Often you want to change a small thing in your theme, add new features or change existing ones. In the net you can find lots of tutorials, which should make these projects possible. Then it is not seldom: “insert this snippet into the functions.php of your themes and done! Yes, if only it were that simple. Because not too seldom exactly this leads to a complete website failure. The functions.php file is a sensitive one and if you insert the code somewhere without any knowledge, you risk to paralyze the whole website. In this tutorial I will show you how to edit the functions.php of your WordPress theme correctly without shutting down your website.
How can I edit the functions.php of my theme?
There are two main methods to edit the files of your theme. As so often, the convenient method is not the best way to make changes. In the following I will go into more detail about the two methods.
Changes to the PHP via WordPress Code Editor
The convenient method, which I expressly do not recommend, is to edit files using the WordPress Editor. You can find the source code under Design > Editor. Then you have to select the theme you want to edit. The available files are listed on the right side.
In the list you will find the template (php) and stylesheet (CSS) files of your theme. While changes to the CSS usually do not lead to any complications and in the worst case the design is moved a bit, changes to the PHP files can paralyze the whole website. Therefore this method should not be used for experiments and changes should only be made if you are totally sure about what you are doing.
Make changes to the PHP via FTP
The better and more secure solution is to use an FTP (File Transfer Protocol) client. Anyone who has installed WordPress manually, and not via 1-Click Installation, will be familiar with FTP transfer. If you haven’t had any experience with data transfer via FTP, you can find everything else in our FTP Tutorial.
Instructions: Edit the theme functions.php correctly
First we establish a connection between our FTP client and the web hosting server. Then we search our webhosting server for the file we want to edit in the right field of FileZilla. If you want to edit the functions.php you can find it at: /wp-content/themes/*your-theme*/functions.php.
A backup should be made before the file is edited. To do this, we define a storage location (e.g. desktop or USB stick) for the backup in the left area of the client, right-click on the file to be backed up and select Download.
We use the downloaded file as a backup in case something goes wrong during editing and we need to restore the file. Then we right-click on our backup copy and rename it (e.g. copy functions.php). Now we download the “original” functions.php again. After that it should look like the following screenshot:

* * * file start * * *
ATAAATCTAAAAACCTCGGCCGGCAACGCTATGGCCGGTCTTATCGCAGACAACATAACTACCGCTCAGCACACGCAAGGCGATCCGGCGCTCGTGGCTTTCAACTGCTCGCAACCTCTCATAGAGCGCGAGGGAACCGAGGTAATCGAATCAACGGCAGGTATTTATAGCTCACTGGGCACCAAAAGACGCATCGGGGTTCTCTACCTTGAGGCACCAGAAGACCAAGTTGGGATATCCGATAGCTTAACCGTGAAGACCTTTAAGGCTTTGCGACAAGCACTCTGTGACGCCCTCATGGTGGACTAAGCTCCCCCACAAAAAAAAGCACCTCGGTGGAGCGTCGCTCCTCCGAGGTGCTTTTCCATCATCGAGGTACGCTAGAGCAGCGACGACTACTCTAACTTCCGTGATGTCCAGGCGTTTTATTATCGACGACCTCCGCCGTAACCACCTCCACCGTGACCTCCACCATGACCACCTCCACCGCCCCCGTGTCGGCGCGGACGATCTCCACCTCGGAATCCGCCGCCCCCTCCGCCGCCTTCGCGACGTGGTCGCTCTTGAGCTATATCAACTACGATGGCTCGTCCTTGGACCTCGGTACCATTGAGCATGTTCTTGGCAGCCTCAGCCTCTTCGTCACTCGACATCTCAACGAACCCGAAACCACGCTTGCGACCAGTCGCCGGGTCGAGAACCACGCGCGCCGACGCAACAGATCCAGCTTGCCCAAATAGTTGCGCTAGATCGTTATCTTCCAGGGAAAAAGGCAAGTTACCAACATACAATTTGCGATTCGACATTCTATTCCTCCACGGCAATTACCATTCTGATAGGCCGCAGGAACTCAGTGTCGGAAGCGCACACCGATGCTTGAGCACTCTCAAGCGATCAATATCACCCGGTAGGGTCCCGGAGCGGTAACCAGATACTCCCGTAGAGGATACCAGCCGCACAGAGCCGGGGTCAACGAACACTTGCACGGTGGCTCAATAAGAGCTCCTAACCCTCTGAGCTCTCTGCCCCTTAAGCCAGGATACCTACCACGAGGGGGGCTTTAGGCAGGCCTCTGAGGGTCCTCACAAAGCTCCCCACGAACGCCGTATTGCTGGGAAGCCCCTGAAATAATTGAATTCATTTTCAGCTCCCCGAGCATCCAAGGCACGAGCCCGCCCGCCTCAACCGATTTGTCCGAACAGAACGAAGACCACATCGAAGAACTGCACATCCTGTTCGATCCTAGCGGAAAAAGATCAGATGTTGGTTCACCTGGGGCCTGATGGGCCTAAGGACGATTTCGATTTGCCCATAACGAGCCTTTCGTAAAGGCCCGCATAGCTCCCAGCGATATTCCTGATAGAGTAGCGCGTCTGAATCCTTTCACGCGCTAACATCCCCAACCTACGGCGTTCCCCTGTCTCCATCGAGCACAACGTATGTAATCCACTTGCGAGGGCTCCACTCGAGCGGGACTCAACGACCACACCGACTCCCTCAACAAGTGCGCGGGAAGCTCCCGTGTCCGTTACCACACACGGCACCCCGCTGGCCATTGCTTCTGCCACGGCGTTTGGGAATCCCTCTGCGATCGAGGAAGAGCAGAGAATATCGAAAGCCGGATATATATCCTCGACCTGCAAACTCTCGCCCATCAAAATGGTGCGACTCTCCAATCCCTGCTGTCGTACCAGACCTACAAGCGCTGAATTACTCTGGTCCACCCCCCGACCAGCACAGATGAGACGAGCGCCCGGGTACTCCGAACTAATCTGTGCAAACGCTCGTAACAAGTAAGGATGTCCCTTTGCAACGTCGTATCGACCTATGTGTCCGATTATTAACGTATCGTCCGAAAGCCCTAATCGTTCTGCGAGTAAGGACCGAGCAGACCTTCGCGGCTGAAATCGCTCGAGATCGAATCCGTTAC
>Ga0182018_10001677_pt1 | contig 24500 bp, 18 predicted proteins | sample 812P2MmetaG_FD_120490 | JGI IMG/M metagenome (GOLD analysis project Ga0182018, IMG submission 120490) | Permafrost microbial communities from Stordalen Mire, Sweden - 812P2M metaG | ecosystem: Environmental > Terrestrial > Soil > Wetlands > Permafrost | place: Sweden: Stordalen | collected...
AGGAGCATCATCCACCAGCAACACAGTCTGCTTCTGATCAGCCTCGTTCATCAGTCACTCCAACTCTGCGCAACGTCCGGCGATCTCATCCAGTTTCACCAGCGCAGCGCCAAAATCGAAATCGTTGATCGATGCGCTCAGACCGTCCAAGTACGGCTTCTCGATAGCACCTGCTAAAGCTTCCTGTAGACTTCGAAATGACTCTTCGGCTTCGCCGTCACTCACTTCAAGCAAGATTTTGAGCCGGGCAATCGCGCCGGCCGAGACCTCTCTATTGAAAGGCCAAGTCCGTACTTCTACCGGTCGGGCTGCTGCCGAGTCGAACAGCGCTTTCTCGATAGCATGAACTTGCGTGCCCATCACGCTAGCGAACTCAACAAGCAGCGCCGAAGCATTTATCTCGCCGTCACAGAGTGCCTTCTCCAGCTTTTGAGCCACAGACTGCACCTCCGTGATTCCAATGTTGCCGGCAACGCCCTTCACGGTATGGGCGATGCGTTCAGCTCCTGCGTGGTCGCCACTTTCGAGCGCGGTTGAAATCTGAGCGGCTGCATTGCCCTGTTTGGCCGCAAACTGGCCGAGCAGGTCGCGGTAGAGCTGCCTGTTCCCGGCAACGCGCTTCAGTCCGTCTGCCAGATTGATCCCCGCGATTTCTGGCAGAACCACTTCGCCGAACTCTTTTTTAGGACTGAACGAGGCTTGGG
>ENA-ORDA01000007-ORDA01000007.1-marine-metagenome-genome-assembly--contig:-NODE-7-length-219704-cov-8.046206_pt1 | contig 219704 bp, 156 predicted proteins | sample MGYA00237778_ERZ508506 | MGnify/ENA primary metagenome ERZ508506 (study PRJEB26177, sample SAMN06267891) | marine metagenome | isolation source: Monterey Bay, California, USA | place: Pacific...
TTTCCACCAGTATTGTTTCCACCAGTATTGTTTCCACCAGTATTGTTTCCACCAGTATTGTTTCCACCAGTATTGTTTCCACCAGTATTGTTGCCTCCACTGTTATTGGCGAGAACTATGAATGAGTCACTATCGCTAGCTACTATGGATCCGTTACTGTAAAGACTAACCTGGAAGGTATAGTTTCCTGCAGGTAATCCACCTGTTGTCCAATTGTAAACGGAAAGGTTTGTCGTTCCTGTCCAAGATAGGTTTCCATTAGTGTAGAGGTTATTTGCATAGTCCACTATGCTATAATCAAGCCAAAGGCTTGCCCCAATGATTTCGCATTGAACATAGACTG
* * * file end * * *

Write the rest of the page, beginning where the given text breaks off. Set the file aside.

The file can then be edited. To do this, we open the document with a right click (not a double click). After opening it, the desired changes can be made. For this you should use a simple word processing program. On a Mac, TextEdit is a good choice. Windows users can use Notepad. If you don’t have both programs, you can download the free word processor Atom. If you don’t know where to put the code, the following article will help you: Include code correctly in the functions.php theme
Once all changes have been entered, the file must be saved. Then we click again with the right mouse button on the file and select Upload.
FileZilla will now tell you that a file with the same name already exists. Select Overwrite to replace the original file with the changed version.
Once the modified version has been uploaded to the server, check the functionality of the website. Except for your change, everything should be as it was before. Is everything okay? Then that’s it!
If your website shows a white screen or an error message, then something went wrong. Maybe you put the code in the wrong place?
help with white screen or error message
Good thing we backed up. If you didn’t do that because you thought it would work out, we have a (more complex) solution for you as well.
Try to bring the code back to the original format or paste your code in the right place and check your WordPress website again for functionality. If that doesn’t work, rename the backup copy with the original file name (functions.php). Upload the version to your server and overwrite the changed version. The error should be fixed now.
Re-download the theme you are using. If you use a free WordPress theme, you can download it here: WordPress Themes. Find the functions.php of the theme. Upload it to the server and overwrite the changes. The bug should be fixed now.
More questions? Suggestions for improvement or suggestions for further articles? Then write it in the comments.